Manoj Sinha

Fueling the Future

Manoj Sinha (Darden ’09)

Thomas Wolfe was wrong: You can go home again.

Manoj Sinha left home in Bihar, India, about a decade ago to study electrical engineering at Banaras Hindu University. He earned a master’s degree in electrical and computer engineering at the University of Massachusetts at Amherst, and took a job at Intel Corporation in Austin, Texas.

For two years, he led a global team that was designing the company’s smallest computer chip, the Intel Atom processor.

“At one point I learned that, because of hostilities [between Israel and Lebanon in the summer of 2006], the people in Israel were working on this product on their laptops in bunkers,” he said. “That was extremely humbling.”

His experience at Intel, which helped him sharpen some skills, also gave him insight into skills he lacked. “I knew I needed to know how to lead people of different cultures and be able to communicate with people from different mindsets,” he said.

The case method, small classes, and a close-knit community brought Mr. Sinha to Charlottesville for the MBA at the University of Virginia’s Darden School of Business. The school has helped him in many ways, large and small. Among these is financial support.

In the spring of 2008, Mr. Sinha was one of four Darden students who won a prestigious Genovese Fellowship—a $45,000 award that covers the cost of the second year of an MBA degree. Frank Genovese (Darden ’74), president of Rothbury Corporation, a Richmond-area investment company, has provided $1.5 million in fellowships to forty-five Darden students over the past seventeen years.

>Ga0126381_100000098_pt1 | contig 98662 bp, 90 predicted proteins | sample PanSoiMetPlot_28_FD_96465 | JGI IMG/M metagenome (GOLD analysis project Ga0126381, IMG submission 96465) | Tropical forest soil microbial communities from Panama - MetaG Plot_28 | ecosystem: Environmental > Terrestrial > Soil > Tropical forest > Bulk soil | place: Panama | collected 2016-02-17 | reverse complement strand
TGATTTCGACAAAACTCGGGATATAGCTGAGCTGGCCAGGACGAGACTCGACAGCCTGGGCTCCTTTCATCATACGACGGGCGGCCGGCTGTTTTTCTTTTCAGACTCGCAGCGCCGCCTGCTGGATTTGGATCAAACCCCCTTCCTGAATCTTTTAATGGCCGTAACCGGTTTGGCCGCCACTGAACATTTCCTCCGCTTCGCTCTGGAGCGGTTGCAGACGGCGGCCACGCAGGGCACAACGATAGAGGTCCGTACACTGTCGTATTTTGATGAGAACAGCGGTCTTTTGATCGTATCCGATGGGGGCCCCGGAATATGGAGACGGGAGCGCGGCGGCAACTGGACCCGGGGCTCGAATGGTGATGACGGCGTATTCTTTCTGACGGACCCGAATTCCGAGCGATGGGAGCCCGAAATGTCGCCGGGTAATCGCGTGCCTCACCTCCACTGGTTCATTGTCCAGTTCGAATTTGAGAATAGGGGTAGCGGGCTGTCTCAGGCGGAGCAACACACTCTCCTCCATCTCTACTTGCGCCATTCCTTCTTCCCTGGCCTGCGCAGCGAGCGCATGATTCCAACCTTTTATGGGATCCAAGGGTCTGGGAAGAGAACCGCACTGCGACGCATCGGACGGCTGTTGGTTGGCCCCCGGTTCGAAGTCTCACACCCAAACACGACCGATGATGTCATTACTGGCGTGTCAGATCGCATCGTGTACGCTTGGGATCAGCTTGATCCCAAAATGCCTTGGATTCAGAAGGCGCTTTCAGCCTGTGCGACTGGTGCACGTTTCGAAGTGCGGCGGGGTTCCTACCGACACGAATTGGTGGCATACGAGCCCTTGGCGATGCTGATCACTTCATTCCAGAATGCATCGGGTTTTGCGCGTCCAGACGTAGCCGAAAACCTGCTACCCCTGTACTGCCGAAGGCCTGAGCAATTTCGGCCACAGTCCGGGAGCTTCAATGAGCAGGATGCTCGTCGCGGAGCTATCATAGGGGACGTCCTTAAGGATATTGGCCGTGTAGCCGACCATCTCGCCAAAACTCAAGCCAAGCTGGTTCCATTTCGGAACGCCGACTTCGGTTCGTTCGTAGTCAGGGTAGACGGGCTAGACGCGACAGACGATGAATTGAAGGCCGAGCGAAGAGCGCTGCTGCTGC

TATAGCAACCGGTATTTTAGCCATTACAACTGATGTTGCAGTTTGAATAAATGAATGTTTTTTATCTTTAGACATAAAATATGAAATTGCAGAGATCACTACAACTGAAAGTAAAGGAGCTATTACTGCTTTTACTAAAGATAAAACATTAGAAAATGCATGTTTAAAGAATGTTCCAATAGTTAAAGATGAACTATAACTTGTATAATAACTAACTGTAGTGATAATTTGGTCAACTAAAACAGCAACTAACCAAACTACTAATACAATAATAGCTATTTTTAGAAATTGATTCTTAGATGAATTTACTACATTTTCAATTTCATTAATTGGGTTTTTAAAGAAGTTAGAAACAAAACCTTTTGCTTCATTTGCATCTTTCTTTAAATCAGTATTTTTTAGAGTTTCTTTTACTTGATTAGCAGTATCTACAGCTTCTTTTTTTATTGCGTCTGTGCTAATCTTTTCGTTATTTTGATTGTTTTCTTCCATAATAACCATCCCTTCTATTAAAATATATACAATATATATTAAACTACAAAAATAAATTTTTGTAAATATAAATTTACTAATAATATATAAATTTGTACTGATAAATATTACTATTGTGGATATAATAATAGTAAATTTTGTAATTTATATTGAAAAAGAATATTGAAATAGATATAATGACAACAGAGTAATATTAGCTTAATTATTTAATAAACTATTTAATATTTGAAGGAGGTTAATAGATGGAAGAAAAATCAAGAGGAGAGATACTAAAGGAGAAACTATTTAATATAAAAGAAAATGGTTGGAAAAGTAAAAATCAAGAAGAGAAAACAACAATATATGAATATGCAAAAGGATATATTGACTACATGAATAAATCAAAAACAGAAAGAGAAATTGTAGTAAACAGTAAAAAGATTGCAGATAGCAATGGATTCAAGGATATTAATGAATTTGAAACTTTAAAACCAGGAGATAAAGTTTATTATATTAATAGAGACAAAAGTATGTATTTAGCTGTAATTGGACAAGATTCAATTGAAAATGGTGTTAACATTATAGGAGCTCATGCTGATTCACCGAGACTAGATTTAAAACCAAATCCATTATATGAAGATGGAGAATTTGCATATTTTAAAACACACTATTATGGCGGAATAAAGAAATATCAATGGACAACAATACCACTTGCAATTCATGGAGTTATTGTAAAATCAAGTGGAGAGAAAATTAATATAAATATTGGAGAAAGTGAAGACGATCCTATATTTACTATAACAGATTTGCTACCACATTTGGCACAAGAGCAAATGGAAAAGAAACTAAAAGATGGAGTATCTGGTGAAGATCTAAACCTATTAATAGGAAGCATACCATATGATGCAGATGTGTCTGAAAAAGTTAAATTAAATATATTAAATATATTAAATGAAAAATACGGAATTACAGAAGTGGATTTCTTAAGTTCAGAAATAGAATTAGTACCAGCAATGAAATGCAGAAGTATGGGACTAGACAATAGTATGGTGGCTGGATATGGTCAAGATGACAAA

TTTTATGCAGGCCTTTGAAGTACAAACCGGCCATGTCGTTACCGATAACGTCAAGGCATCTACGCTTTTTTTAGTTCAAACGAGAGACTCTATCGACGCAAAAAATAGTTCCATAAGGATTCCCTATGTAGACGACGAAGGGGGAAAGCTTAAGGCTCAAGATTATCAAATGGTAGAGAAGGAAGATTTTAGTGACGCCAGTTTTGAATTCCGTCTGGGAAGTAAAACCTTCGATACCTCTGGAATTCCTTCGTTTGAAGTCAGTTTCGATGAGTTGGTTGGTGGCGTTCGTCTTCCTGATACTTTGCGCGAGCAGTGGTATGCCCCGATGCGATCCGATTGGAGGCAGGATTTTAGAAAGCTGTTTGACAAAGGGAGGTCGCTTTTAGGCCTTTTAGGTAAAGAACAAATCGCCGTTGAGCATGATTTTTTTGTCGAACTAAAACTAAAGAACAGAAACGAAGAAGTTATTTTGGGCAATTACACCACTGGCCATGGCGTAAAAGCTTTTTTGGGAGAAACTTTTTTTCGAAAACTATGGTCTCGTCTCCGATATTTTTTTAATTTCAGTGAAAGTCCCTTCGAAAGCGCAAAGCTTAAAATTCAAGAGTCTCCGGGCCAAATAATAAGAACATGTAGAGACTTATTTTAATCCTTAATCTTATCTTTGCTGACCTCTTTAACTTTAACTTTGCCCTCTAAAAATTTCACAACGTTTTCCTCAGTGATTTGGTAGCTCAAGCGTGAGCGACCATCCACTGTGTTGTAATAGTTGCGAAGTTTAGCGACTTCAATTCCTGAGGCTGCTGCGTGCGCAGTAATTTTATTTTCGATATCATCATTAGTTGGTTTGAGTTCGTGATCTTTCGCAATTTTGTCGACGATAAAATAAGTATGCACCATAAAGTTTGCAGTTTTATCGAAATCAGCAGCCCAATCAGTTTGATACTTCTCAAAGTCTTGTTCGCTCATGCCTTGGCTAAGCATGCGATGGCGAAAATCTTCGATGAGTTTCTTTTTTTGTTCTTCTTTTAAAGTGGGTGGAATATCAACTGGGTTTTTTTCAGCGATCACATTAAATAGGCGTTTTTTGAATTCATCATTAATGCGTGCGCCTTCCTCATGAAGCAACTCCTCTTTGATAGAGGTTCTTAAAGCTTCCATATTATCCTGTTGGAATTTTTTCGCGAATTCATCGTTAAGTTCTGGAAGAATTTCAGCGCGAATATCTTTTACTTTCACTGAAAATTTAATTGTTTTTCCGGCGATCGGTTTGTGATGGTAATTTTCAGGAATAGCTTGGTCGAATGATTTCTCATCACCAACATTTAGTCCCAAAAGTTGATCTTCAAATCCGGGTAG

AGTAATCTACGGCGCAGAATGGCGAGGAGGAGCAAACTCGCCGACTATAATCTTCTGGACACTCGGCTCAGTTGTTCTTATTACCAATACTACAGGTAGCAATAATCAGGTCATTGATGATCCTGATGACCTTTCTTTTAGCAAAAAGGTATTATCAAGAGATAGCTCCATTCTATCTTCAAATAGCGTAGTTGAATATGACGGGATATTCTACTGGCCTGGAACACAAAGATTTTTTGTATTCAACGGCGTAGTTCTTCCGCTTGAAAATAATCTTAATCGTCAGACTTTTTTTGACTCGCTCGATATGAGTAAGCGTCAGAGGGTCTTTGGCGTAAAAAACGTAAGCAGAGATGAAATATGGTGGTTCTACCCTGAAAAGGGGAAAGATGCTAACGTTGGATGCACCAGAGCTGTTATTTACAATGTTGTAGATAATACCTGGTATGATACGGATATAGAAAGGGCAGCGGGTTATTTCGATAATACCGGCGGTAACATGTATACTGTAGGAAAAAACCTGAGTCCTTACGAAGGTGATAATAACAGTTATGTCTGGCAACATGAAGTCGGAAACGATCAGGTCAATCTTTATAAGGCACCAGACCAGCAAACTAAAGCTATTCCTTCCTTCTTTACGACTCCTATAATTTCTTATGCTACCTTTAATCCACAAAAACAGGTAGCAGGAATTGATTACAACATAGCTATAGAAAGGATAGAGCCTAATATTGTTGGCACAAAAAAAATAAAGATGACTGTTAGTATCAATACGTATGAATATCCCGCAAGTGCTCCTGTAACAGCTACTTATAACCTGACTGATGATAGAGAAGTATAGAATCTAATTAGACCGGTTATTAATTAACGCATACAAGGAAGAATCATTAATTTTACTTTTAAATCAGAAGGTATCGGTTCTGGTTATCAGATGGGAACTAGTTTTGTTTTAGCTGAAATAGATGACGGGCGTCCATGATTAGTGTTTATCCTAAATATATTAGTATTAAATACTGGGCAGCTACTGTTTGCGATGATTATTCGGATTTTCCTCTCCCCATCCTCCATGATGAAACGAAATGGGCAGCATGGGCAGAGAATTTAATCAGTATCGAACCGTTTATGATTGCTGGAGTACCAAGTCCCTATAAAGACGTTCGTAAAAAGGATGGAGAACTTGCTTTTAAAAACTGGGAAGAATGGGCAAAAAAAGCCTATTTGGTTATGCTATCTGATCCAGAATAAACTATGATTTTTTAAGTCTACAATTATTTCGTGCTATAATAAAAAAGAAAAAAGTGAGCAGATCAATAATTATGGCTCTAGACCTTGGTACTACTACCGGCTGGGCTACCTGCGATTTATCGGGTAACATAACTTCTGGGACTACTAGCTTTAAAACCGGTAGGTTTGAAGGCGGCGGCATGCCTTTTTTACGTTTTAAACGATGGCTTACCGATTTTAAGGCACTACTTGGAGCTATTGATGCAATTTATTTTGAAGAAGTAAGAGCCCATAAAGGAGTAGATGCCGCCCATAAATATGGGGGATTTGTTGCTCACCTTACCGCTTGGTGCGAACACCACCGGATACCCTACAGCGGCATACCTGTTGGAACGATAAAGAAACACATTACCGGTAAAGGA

The awards are designed to support students with entrepreneurial ambitions. Mr. Sinha fits that profile.

Before arriving at Darden, he and a classmate, fellow engineer Gyanesh Pandey, designed a power generator fueled by rice husks for use in developing countries. Their project was a response to the situation in the eastern “Rice Belt” of their native India, a largely rural area, off the national power grid, where farmers grew a lot of rice while piles of husks sat around unused.

The power plants generate electricity by burning rice husks, producing a gas that runs an engine. One plant generates enough power to reach four hundred houses, one hundred farms, and ten businesses, such as flour or rice mills, or a water-purification system.

Originally, the pair had planned to establish power plants using these generators in a few small villages in India. But at Darden, Mr. Sinha learned about the power of private equity.

“We can build a viable business to attract investors and not limit ourselves to four or five villages,” said Mr. Sinha, who is now working with Darden classmate Charles “Chip” Ransler IV to raise $4 million in private equity for the project. “We can expand to 2,000 villages. I’m meeting people who have money they want to invest and who want to help people improve their lives.”

The company they have created, Husk Power Systems, is designed to make money in three ways: by selling electricity to residential and commercial customers; by refining waste ash for use in the manufacture of cement; and by selling Certified Emission Reductions (CERs), carbon credits earned by reducing the production of carbon dioxide under the global Kyoto Protocol.

Still at an early stage, their company has won acclaim at university business competitions around the country.

Ultimately, Mr. Sinha envisions serving villages not only in India, but also in other developing countries with rural power needs, such as Indonesia, Cambodia, Nigeria, and the Philippines.

For now, he is content to return home, bringing new opportunities to rural villages through electrification and the economic development it makes possible, and affording hope for a better life among the people he once left behind.